2017-05-13T13:46:41.159+0700 I -        [initandlisten] Assertion: 28595:13: Permission denied src/mongo/db/storage/wiredtiger/wiredtiger_kv_engine.cpp 267

So wee see that something can't remove file "WiredTigerPreplog.0000000002" in /var/lib/mongodb/journal/ So id just gave permissions, i just did:

sudo chmod 764 /var/lib/mongodb/journal/

If not help, try:

sudo chown -R mongodb:mongodb /var/lib/mongodb/ && sudo chmod 764 /var/lib/mongodb/journal/

There are three set-ups that triggers this kind of problem :

  1. MongoDB installation is configured to create database files at a given path and this path does not exist on your current system. This path is called dbpath in mongo.

In your case, check if /data/db exist. If it doesn't or if it is empty, mongod is trying the wrong dbpath. You need to find it, it's usually under /var/lib/mongodb.

Once you found it there's two thing you can do. First, copy all the file from there to /data/db. Second, change your dbpath under the mongod.conf file, which is located (in linux) at /etc/mongod.conf. Make sure to start mongod with the --config specifying the configuration file.

  1. MongoDB does not have the permission to read one or more files or directories corresponding to its dbpath.

chown mongodb:mongodb dbpath -R.

  1. MongoDB is missing WiredTiger.wt . This can happen if you remove files under the dbpath or if there's a device failure. We do it for testing a recovery strategy for example.

If you're sure dbpath is correct and that there's no instance of WiredTiger.wt there. Your database is broken. There are no ways to ensure integrity if you lose this file. Reinstall mongodb by :

sudo apt-get purge mongodb-org*

sudo rm -r dbpath

sudo apt-get install mongodb-org

Edit : Or copy dbpath from one of your replicas.


I had same problem in my mongod.log:

2021-09-16T16:06:43.782+0200 F  STORAGE  [initandlisten] Reason: 13: Permission       denied
2021-09-16T16:06:43.782+0200 F  -        [initandlisten] Fatal Assertion 28595     at src/mongo/db/storage/wiredtiger/wiredtiger_kv_engine.cpp 789

So I looked in my dbPath folder (specified in mongodb config file /etc/mongod.conf, section storage:dbPath) and found that same file was owned by root:


From dbPath folder, using the command below, I change owner and group to mongodb:

sudo chown mongodb:mongodb WiredTiger.turtle WiredTigerLAS.wt journal/WiredTigerLog.0000000112

After this, I can start mongodb server as "service mongod start" and check its status as "service mongod status" with output:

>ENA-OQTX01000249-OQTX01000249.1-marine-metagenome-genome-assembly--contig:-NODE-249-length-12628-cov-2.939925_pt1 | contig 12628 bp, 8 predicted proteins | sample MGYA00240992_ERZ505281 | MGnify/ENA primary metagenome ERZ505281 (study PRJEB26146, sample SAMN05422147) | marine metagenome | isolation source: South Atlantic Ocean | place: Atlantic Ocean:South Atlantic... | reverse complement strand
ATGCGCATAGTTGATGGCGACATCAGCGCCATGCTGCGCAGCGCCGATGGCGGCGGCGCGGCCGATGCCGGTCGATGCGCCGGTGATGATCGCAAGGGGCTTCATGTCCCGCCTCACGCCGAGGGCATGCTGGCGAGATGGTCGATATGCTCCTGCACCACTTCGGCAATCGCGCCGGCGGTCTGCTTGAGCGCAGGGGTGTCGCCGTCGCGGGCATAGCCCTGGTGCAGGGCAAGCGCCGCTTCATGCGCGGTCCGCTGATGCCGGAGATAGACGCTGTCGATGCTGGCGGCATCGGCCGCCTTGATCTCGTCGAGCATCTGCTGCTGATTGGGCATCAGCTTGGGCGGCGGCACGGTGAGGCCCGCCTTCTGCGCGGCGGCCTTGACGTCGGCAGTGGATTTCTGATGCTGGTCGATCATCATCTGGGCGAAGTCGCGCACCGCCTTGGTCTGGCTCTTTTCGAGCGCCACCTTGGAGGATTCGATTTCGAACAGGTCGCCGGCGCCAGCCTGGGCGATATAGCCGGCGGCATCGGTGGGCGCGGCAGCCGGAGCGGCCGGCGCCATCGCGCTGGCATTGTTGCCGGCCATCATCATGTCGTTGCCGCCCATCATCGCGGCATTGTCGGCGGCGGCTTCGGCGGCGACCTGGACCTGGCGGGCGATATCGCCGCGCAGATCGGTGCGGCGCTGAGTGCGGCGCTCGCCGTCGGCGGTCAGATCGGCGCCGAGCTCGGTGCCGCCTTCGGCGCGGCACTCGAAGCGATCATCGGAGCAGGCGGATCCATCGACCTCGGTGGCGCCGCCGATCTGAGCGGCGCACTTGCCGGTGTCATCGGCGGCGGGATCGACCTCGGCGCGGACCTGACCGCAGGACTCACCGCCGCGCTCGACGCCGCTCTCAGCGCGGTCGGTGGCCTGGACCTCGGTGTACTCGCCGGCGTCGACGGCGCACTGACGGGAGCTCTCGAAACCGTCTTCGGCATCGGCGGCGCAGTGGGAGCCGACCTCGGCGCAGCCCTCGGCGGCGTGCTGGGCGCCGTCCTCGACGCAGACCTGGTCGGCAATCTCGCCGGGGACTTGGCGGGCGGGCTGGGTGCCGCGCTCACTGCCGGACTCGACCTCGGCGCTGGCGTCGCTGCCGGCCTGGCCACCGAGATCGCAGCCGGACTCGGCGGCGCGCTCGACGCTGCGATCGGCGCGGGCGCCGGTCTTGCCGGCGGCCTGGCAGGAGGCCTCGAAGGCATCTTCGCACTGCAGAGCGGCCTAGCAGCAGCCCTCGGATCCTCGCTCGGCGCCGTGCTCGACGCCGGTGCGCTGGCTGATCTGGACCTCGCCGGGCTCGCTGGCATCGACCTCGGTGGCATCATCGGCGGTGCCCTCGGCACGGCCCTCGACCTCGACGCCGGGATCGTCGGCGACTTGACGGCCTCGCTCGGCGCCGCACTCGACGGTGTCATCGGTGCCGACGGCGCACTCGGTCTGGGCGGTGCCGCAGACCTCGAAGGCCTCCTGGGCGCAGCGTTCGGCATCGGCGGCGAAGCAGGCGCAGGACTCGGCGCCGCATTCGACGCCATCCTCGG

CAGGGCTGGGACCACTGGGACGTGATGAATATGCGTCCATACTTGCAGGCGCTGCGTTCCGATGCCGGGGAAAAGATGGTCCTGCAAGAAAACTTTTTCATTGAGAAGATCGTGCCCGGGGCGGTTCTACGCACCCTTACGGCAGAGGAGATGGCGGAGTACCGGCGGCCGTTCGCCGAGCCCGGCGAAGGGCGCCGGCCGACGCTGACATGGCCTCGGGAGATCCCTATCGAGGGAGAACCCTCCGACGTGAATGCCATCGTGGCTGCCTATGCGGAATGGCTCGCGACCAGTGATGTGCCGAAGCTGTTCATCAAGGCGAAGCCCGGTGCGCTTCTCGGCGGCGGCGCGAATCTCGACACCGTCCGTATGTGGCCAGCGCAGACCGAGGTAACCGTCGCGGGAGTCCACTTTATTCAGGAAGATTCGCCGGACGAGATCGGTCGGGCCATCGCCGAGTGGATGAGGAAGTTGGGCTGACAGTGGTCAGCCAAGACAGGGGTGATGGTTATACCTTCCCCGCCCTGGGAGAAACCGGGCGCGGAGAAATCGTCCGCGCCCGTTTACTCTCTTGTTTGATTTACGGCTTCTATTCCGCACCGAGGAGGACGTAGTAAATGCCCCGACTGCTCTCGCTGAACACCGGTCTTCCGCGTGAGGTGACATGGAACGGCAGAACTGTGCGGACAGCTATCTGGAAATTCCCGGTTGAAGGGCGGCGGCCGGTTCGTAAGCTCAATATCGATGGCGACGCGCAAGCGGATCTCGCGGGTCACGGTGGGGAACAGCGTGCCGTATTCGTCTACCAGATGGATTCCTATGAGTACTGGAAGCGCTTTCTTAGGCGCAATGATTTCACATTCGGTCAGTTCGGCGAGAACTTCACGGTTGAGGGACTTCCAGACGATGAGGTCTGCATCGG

mongod.service - MongoDB Database Server
Loaded: loaded (/lib/systemd/system/mongod.service; enabled; vendor preset: enabled)
Active: active (running) since Thu 2021-09-16 16:19:47 CEST; 54min ago
Docs: https://docs.mongodb.org/manual
Main PID: 8459 (mongod)
   CGroup: /system.slice/mongod.service
           └─8459 /usr/bin/mongod --config /etc/mongod.conf
Sep 16 16:19:47 svi5-ubu16 systemd[1]: Started MongoDB Database Server.

Note that above commands are working as normal user, not as root.

My configuration: Ubuntu 16.04.2 LTS, MongoDB shell version v4.2.1.

Other file or folder owned by mongodb (user and group):


I spent a lot of time in solving this issue, thank you very match to every one has posted here and guided me to solution.

  • You are a gem! bro
    – Hussain K
    May 26, 2022 at 7:10

I wish append a comment to the previous answer, but unfortunately I cannot yet.

I completely agree with the explanation of Stennie. It is exactly what was happened to me. I've always run mongod as a service but today, because some changes that I've made, I've tried to run the process using sudo mongod --auth --dbpath /data/mongodb/.. to test authorizations and db changing location. After that the mongod service didn't run anymore, due to this permissions problem.

I've to say that the command sudo chown -R mongodb:mongodb /data/mongodb/ didn't immediately fix the problem as expected. I've had to reboot several times, remove the mongod.lock file under /data/mongodb/, reissue the sudo chown command again.. and finally everything gone well.


I have a similar issue but with custom log path and data dir. updating the owner and group access to them did not fix the issue for running as a service updating the group and owner to mongodb:mongodb works on running mongod by itself as stated earlier

sudo -u mongodb mongod -f /etc/mongod.conf 


sudo mongod -f /etc/mongod.conf

If you find yourself with the same problem on CentOS, but the permissions look correct, it could be because of SELinux policies. On my system, MongoDB files use a specific SELinux context. The mongod server failed to start, outputting the same permissions errors, until I corrected the SELinux contexts.

If it doesn't exist, create the MongoDB data folder (either /var/lib/mongo or /var/lib/mongodb, check your /etc/mongod.conf file):

$ mkdir -p /var/lib/mongodb

Then try to restore the SELinux contexts:

$ restorecon -v /var/lib/mongodb
$ restorecon -v /var/lib/mongodb/*

If that still doesn't work, try to apply the contexts directly:

$ chcon system_u:object_r:mongod_var_lib_t:s0 /var/lib/mongodb
$ chcon system_u:object_r:mongod_var_lib_t:s0 /var/lib/mongodb/*

Verify the contexts are correct:

$ ls -lZ -d /var/lib/mongodb
drwxr-xr-x. mongod mongod system_u:object_r:mongod_var_lib_t:s0 /var/lib/mongodb
sudo chmod -R 666 /var/lib/mongodb

is another solution...

  • 1
    Please edit your answer to explain how and why this will solve the problem.
    – Julia
    Mar 6, 2021 at 14:38